Amazing India: A State-by-State Guide is a treat both in terms of visuals and content in that Anita Vachharajani’s crisp text is amply supported by Amit Vachharajani’s delightful illustrations. The book, aimed at 8-10 year-olds (and perhaps even older!) takes the reader on an informative whirl through India and spotlights the country’s ‘dazzling diversity’. Covering 28 states, 7 union territories, over 400 languages, historic monuments, diverse geography and eco-systems, entrancing music, and dance and craft forms is no mean task! Yet the book, through interesting facts and figures, maps and over 250 illustrations, manages to capture India’s complex nuances with deceptive simplicity. At the outset, a colourful map of India, with its state-wise distribution clearly demarcated, sets the tone. The states are, thereafter, divided into geographical zones for purposes of discussion. The features of each political unit are delineated in terms of the etymology of the name, the history, the main religious aspects, the weather, the flora and fauna, the food and drinks, and the arts and crafts.
There is, in addition, a Fact File box that encapsulates basic details like the date of formation of the unit, the size of the population, the languages spoken, the state animal and so on. Clearly, an effort has been made by the author to recount the most interesting facts pertaining to the various Indian divisions. For example, the binturong of northeast India which isn’t a bear or a cat but is sometimes called a ‘bearcat’ or the hoolock gibbon that scares its enemies with loud hooting noises is among some of the entrancing facts that emerge.
To take one illustrative example of the chapter-wise treatment, the unit on Kashmir discusses, among other things, the derivation of its name, the geographical landmarks, its blend of Buddhist, Hindu and Sufi-Islamic religious aspects, the food, particularly the wazwan of Kashmiri Muslims, the wildlife that inhabits the region, its bitterly cold winters, and the famous embroidery or Kashida of the state that has chinar and grape leaves, cypress cones, flowers and almonds as motifs. Each descriptive paragraph has an accompanying illustration and, at some points, the latter seems to supply more information than the text itself.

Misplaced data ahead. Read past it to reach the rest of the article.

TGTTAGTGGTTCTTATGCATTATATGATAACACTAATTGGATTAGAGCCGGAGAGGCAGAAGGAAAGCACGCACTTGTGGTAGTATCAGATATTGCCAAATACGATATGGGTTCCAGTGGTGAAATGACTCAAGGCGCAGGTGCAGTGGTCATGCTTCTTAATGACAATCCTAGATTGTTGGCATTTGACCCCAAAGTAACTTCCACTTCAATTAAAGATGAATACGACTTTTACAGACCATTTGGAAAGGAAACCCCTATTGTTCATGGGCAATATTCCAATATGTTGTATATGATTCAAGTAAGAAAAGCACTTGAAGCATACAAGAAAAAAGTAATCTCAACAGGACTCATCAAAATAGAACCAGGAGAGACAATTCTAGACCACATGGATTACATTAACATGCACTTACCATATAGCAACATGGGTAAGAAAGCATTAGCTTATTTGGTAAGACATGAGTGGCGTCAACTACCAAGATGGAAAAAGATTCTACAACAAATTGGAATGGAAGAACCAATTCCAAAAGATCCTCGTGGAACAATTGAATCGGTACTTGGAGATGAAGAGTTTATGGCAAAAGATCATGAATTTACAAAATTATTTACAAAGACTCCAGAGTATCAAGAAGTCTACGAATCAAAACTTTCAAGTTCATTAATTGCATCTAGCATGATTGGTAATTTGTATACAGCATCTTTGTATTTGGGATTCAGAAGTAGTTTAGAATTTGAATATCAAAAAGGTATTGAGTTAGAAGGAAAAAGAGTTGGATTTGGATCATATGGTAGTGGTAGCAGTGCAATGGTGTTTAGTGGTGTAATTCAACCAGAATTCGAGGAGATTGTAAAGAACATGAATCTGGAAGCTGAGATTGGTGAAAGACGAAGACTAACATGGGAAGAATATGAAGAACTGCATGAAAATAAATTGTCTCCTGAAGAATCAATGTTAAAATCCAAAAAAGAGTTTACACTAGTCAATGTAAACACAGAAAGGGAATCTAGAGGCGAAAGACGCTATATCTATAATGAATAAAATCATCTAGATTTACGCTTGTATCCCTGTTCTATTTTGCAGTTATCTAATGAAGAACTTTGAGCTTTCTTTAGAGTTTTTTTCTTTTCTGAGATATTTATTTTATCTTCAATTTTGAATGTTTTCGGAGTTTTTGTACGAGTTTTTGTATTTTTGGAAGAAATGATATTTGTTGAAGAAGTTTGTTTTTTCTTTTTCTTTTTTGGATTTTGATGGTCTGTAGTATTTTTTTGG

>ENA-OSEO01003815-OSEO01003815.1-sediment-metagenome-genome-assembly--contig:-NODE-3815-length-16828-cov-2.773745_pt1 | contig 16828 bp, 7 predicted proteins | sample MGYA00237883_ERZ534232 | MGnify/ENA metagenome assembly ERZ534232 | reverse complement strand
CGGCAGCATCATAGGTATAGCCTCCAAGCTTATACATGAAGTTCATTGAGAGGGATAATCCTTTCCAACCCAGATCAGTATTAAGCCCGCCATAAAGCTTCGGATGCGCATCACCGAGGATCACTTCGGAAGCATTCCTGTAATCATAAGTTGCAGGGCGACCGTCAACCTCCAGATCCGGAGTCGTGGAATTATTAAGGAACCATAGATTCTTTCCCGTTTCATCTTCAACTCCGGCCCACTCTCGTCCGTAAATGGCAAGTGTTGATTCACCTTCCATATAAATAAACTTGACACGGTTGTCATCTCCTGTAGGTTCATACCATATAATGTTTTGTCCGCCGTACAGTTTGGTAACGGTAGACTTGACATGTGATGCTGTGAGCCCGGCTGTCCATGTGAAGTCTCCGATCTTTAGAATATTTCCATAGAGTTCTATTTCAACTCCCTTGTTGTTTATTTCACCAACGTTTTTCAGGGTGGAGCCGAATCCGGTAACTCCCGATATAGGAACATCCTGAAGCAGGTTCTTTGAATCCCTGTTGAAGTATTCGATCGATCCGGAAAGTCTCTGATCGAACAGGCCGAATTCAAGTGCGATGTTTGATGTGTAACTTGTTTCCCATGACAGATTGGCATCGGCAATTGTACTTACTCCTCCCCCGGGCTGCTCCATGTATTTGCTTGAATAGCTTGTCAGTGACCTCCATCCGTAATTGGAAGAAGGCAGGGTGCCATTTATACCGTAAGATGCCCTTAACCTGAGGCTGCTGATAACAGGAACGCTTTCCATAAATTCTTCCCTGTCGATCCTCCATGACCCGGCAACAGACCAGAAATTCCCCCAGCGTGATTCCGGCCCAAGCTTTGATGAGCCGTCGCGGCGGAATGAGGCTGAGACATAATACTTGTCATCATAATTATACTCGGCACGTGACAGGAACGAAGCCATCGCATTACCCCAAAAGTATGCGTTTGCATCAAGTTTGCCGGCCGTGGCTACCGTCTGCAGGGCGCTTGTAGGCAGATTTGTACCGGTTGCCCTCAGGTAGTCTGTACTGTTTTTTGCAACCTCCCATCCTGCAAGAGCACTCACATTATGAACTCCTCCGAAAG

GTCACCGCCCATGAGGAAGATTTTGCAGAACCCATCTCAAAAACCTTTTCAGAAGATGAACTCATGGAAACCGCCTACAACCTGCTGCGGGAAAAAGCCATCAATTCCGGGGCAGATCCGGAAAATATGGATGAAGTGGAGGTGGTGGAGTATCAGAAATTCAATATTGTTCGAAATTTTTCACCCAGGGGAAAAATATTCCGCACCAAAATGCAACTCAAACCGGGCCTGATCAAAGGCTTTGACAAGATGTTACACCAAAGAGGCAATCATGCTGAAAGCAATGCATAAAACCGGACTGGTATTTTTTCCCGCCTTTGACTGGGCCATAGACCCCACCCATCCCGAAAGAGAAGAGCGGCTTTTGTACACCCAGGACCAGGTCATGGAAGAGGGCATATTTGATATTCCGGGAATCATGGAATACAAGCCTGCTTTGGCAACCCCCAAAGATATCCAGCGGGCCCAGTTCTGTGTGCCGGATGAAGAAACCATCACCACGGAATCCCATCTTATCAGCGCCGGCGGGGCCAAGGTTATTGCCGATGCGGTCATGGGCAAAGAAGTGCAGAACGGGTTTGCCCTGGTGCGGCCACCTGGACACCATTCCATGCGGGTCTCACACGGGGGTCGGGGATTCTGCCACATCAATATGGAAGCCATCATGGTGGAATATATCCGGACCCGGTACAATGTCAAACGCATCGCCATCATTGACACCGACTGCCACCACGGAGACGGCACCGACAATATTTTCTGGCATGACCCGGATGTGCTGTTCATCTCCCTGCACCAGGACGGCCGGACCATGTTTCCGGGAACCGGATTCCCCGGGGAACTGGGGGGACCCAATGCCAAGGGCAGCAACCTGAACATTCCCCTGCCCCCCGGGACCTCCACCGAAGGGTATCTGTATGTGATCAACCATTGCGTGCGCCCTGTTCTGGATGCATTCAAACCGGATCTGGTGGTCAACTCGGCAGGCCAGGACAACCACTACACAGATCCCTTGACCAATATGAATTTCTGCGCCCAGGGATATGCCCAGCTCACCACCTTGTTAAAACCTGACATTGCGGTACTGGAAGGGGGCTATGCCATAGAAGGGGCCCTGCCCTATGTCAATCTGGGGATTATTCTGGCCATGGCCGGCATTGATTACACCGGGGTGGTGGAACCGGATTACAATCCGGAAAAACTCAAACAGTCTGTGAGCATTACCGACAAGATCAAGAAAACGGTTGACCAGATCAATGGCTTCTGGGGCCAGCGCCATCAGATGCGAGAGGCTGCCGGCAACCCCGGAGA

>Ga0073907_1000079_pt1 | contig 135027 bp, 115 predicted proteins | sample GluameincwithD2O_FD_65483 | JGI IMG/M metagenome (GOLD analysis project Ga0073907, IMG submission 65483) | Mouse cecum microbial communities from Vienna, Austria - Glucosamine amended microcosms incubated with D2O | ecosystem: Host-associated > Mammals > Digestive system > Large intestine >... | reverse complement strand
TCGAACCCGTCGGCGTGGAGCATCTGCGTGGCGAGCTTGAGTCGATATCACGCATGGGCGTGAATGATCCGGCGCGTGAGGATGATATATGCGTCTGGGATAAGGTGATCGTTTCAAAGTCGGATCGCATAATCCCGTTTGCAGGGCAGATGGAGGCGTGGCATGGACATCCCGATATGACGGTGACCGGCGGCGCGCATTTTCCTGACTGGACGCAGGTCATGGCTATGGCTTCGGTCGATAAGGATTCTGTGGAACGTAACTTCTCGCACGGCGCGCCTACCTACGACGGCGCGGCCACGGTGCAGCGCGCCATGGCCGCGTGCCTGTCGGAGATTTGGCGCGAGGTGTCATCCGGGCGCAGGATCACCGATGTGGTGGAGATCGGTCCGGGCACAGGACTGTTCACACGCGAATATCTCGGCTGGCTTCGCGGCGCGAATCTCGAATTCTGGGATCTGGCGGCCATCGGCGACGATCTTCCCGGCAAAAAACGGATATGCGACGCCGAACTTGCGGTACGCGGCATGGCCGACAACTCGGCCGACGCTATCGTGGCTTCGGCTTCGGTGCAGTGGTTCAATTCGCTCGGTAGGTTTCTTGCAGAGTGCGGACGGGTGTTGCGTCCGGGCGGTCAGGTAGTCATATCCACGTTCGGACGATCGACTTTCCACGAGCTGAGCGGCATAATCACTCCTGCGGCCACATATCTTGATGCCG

The intention being to whet the appetite of the reader for additional facts, two pages entitled ‘Are You Curious’, at the end of the book, supply answers to questions that could be raised from the text. These range from an explanation of a mangrove forest to a brief assessment of Project Tiger. In order to access these pages, the reader has to look out for the question mark accompanying certain words and phrases in the main text that require further explanation. The last two pages of the book offer child readers the opportunity to make their own Amazing India pages—or, alternatively, a scrapbook—by sticking pictures of places they have visited on the blank spaces and writing about them.
There are, however, some glitches in Amazing India, that seem to center around historical facts. The third battle of Panipat in 1761, for instance, was fought between the Marathas and Ahmad Shah Durrani and not Ahmad Shah Abdali as stated (p.12). In a similar vein, the sixteen states or mahajanapadas in ancient India were not all concentrated in Bihar, as noted in the discussion on this state. Additionally, not all of them were republics. These inaccuracies could, perhaps, be rectified in future editions of the book.
Devika Rangachari is a historian and an award-winning children’s writer.